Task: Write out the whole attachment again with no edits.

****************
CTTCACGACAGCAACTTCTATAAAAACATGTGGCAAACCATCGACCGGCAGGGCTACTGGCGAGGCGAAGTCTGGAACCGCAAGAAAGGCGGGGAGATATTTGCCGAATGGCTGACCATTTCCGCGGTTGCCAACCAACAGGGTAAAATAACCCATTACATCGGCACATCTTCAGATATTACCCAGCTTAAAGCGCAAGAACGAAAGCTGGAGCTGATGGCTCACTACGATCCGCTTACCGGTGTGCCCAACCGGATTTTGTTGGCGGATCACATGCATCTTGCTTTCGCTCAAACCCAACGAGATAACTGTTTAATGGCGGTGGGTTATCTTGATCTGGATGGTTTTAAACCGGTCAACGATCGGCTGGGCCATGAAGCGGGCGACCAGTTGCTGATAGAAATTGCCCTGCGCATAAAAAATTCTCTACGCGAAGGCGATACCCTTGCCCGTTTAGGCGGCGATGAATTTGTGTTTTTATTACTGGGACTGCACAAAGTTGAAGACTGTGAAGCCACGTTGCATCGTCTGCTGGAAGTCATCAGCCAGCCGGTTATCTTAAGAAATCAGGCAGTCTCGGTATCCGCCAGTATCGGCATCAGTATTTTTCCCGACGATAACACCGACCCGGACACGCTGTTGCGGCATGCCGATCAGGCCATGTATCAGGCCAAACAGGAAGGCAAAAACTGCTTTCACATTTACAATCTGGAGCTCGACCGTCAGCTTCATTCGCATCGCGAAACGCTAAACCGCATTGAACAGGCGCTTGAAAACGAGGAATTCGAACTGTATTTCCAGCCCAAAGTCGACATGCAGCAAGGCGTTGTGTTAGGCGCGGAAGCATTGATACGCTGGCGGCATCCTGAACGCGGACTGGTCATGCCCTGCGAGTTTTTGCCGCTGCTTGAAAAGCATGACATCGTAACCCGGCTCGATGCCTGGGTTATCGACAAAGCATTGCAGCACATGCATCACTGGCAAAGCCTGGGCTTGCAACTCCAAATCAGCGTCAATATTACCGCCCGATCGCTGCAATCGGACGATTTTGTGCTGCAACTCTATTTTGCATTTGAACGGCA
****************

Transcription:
CTTCACGACAGCAACTTCTATAAAAACATGTGGCAAACCATCGACCGGCAGGGCTACTGGCGAGGCGAAGTCTGGAACCGCAAGAAAGGCGGGGAGATATTTGCCGAATGGCTGACCATTTCCGCGGTTGCCAACCAACAGGGTAAAATAACCCATTACATCGGCACATCTTCAGATATTACCCAGCTTAAAGCGCAAGAACGAAAGCTGGAGCTGATGGCTCACTACGATCCGCTTACCGGTGTGCCCAACCGGATTTTGTTGGCGGATCACATGCATCTTGCTTTCGCTCAAACCCAACGAGATAACTGTTTAATGGCGGTGGGTTATCTTGATCTGGATGGTTTTAAACCGGTCAACGATCGGCTGGGCCATGAAGCGGGCGACCAGTTGCTGATAGAAATTGCCCTGCGCATAAAAAATTCTCTACGCGAAGGCGATACCCTTGCCCGTTTAGGCGGCGATGAATTTGTGTTTTTATTACTGGGACTGCACAAAGTTGAAGACTGTGAAGCCACGTTGCATCGTCTGCTGGAAGTCATCAGCCAGCCGGTTATCTTAAGAAATCAGGCAGTCTCGGTATCCGCCAGTATCGGCATCAGTATTTTTCCCGACGATAACACCGACCCGGACACGCTGTTGCGGCATGCCGATCAGGCCATGTATCAGGCCAAACAGGAAGGCAAAAACTGCTTTCACATTTACAATCTGGAGCTCGACCGTCAGCTTCATTCGCATCGCGAAACGCTAAACCGCATTGAACAGGCGCTTGAAAACGAGGAATTCGAACTGTATTTCCAGCCCAAAGTCGACATGCAGCAAGGCGTTGTGTTAGGCGCGGAAGCATTGATACGCTGGCGGCATCCTGAACGCGGACTGGTCATGCCCTGCGAGTTTTTGCCGCTGCTTGAAAAGCATGACATCGTAACCCGGCTCGATGCCTGGGTTATCGACAAAGCATTGCAGCACATGCATCACTGGCAAAGCCTGGGCTTGCAACTCCAAATCAGCGTCAATATTACCGCCCGATCGCTGCAATCGGACGATTTTGTGCTGCAACTCTATTTTGCATTTGAACGGCA